It is misleading in the extreme to say that Wandsworth is holding back the 7/12ths of the financial year 2003–04 funding that corresponds to the 2003–04 academic year—September to April 2004—because it will not know where it should be allocated until the new school circumstances are known in September. What is it supposed to do? Schools are used to that. If the Secretary of State wants Wandsworth, or any other LEA, to allocate everything on 1st April, it can of course do that, but the effect will be to freeze the allocation on the basis of the needs of academic year 2002–03, rather than on the basis of the needs of the academic year 2003–04.

There is 600,000 that has been held back for support to newly-qualified teachers and special educational needs—the former because education authorities do not know until later on in the year which schools will be appointing newly-qualified teachers; the latter to fund youngsters who receive statements during the course of the year. Of course, again, the authorities could allocate the money to schools now—perhaps on a guesswork basis as to where the statements may arise—but how would they provide the extra help needed for youngsters statemented later in the year?

Similarly, in Wandsworth, 5/12ths of the ethnic minority achievement grant is also allocated now; the rest in September. As the noble Baroness knows, the issue of special educational needs is important. Wandsworth says that this year it has increased provision for SEN by 18 per cent, although the inner

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London average is higher than that, so it now needs a clear steer from the Secretary of State—does he really want Wandsworth to cut funding for special educational needs to delegate more money to mainstream schools?

This is certainly a crisis made in Whitehall, not in the town hall. The reality is redundancies, resignations and a real possibility that the teachers' workload agreement will not be realised. Indeed, the National Association of Head Teachers has rightly expressed concern about the Government's boast about the generosity of a settlement for the coming two financial years. The Government themselves have accounted for almost all of this year's increase—in national insurance contributions, pensions, pay awards, and incremental pay. But they have not included—and almost totally disregarded—class size reforms, the implementation of the workload agreement, special educational needs reforms and the effects of two major changes to the way in which schools are funded.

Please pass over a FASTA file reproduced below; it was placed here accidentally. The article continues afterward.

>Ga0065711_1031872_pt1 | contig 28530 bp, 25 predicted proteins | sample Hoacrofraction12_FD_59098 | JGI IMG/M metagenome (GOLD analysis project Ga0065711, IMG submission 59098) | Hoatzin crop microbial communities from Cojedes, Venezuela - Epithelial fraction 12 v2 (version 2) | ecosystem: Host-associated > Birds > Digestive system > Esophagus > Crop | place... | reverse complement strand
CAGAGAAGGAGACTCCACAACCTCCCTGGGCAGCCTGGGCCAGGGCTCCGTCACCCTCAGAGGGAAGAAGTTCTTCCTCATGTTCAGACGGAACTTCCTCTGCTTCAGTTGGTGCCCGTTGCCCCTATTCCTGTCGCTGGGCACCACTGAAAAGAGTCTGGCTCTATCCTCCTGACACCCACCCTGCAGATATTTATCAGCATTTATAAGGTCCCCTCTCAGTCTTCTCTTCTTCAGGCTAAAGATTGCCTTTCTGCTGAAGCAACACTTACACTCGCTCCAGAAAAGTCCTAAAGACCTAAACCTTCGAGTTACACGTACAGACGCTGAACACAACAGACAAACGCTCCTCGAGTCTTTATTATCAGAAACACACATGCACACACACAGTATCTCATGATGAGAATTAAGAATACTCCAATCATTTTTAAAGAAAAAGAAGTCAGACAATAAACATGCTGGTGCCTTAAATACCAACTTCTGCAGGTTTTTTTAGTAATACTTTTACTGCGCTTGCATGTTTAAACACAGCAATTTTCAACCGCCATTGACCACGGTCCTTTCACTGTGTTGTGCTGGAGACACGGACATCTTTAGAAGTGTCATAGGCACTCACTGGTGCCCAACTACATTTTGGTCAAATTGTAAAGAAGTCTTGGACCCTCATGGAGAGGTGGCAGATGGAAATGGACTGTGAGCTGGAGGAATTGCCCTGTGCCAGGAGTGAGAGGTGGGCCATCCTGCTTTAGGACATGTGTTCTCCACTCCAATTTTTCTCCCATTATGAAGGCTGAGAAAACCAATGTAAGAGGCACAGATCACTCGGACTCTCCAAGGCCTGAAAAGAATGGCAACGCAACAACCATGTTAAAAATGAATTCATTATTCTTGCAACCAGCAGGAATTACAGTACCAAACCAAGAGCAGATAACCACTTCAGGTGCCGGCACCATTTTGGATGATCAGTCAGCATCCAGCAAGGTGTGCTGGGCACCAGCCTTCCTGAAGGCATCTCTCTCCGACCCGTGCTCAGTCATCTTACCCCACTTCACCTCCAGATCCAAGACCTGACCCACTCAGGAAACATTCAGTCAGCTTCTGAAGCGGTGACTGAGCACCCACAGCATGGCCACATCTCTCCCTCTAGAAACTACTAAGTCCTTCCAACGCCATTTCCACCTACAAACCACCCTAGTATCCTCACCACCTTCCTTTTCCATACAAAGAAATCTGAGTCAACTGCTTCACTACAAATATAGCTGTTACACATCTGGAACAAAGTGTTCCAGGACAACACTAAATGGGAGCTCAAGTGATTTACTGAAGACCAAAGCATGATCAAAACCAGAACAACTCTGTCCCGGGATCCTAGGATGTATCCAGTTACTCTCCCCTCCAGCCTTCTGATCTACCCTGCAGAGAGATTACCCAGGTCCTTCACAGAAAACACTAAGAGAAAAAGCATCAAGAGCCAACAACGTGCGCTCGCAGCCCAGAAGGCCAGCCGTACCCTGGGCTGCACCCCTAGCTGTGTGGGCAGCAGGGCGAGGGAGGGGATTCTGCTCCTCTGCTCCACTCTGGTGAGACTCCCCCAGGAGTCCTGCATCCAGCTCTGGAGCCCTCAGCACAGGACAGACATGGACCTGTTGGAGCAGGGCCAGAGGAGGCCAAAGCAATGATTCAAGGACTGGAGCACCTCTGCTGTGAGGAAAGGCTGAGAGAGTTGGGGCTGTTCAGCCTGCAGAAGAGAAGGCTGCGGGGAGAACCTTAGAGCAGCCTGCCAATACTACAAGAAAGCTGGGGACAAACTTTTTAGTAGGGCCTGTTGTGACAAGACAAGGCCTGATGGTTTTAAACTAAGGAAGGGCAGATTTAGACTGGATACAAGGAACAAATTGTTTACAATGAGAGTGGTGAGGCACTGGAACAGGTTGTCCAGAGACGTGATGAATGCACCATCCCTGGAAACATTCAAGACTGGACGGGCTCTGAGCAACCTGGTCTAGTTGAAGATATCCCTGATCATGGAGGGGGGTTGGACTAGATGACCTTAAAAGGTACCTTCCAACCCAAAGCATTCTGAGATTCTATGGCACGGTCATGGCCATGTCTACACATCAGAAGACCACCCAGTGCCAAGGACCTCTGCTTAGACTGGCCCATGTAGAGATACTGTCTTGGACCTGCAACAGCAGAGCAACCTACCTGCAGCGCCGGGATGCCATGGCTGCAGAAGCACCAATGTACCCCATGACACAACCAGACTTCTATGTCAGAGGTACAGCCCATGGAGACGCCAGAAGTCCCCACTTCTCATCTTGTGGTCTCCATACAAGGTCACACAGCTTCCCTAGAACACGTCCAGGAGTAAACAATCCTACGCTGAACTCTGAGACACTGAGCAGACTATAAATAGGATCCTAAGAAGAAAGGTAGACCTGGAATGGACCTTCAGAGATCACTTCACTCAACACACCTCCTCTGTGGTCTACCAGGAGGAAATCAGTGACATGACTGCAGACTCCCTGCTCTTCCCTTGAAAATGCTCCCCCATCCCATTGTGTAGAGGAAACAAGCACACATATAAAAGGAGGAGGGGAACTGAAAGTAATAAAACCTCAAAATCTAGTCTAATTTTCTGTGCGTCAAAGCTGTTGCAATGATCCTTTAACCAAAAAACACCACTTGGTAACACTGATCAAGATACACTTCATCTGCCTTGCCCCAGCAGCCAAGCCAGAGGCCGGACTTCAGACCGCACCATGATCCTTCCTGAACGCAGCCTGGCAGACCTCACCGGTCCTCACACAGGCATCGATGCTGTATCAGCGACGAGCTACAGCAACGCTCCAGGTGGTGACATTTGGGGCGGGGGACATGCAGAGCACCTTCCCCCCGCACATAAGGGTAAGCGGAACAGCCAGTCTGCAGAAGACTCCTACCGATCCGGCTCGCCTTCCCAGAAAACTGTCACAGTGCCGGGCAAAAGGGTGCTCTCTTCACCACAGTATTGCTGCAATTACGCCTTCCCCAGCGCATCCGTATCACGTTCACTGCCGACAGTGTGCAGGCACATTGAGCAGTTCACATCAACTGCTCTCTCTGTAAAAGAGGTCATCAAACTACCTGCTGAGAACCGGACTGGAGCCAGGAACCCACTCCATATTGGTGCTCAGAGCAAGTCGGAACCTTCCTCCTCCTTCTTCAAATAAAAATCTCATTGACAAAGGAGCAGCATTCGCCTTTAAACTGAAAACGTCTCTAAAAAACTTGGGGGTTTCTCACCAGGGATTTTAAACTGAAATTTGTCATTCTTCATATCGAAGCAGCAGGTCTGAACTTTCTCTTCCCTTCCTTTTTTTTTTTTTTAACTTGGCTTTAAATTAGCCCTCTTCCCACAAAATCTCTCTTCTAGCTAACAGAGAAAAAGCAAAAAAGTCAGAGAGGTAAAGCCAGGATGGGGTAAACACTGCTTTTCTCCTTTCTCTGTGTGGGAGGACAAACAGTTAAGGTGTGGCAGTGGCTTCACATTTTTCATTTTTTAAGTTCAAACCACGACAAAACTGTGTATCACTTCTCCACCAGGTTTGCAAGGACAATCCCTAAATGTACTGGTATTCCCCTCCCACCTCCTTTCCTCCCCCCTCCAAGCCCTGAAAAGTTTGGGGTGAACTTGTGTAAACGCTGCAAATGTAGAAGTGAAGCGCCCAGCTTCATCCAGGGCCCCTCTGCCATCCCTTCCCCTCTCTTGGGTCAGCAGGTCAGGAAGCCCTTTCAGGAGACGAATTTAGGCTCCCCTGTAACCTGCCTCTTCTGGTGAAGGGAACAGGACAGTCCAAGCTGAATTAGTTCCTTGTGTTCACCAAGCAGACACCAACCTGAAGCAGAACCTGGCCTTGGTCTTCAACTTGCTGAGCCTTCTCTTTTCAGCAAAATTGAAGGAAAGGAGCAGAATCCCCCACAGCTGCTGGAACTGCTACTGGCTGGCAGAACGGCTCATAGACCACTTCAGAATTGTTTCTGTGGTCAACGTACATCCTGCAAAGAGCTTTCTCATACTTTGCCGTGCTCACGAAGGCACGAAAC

I return to the Times Educational Supplement leader of 2nd May, which referred to the changes. It states:

    "The DfES is not responsible for all of this. But it apparently went along with"—

the Office of the Deputy Prime Minister—

    "without bothering to investigate the effects at school level. Only now has it woken up to the realisation that there is worse to come. Next year the fuller costs of the workload agreement begin to bite. But the department now says even more money will have to be found just to stand still and avoid 'large numbers of losers'.

    None of this can have enhanced the Treasury's confidence in the DfES. The truculence of Charles Clarke when first confronted by complaints about funding probably stemmed from the ignorance and complacency displayed by his department. This incompetence even outstripped that shown at the DfES last year over A-level reforms. At this rate, David Miliband, implicated in both of these blunders and responsible for the workload agreement, will need more than friends at Number 10 if he hopes to survive in office".

The funding increases for education, for which schools are exhorted to be grateful, have been soaked up by the Government's own actions and policies. Billions are held back every year by the department. Record numbers of centrally controlled initiatives are spawned, many to no benefit, and largely at the expense of core funding for schools. New burdens such as Learning and Skills Councils, admissions forums and schools forums all pre-empt monies that could be spent more wisely at local level. Time prevents me from completing a sorry catalogue of fund-wasting projects. We are within the time allocated for this debate. I have no doubt whatever that the Minister will also use the time wisely.

The important message is not the quantum of funding, as pointed out by the noble Lord, Lord—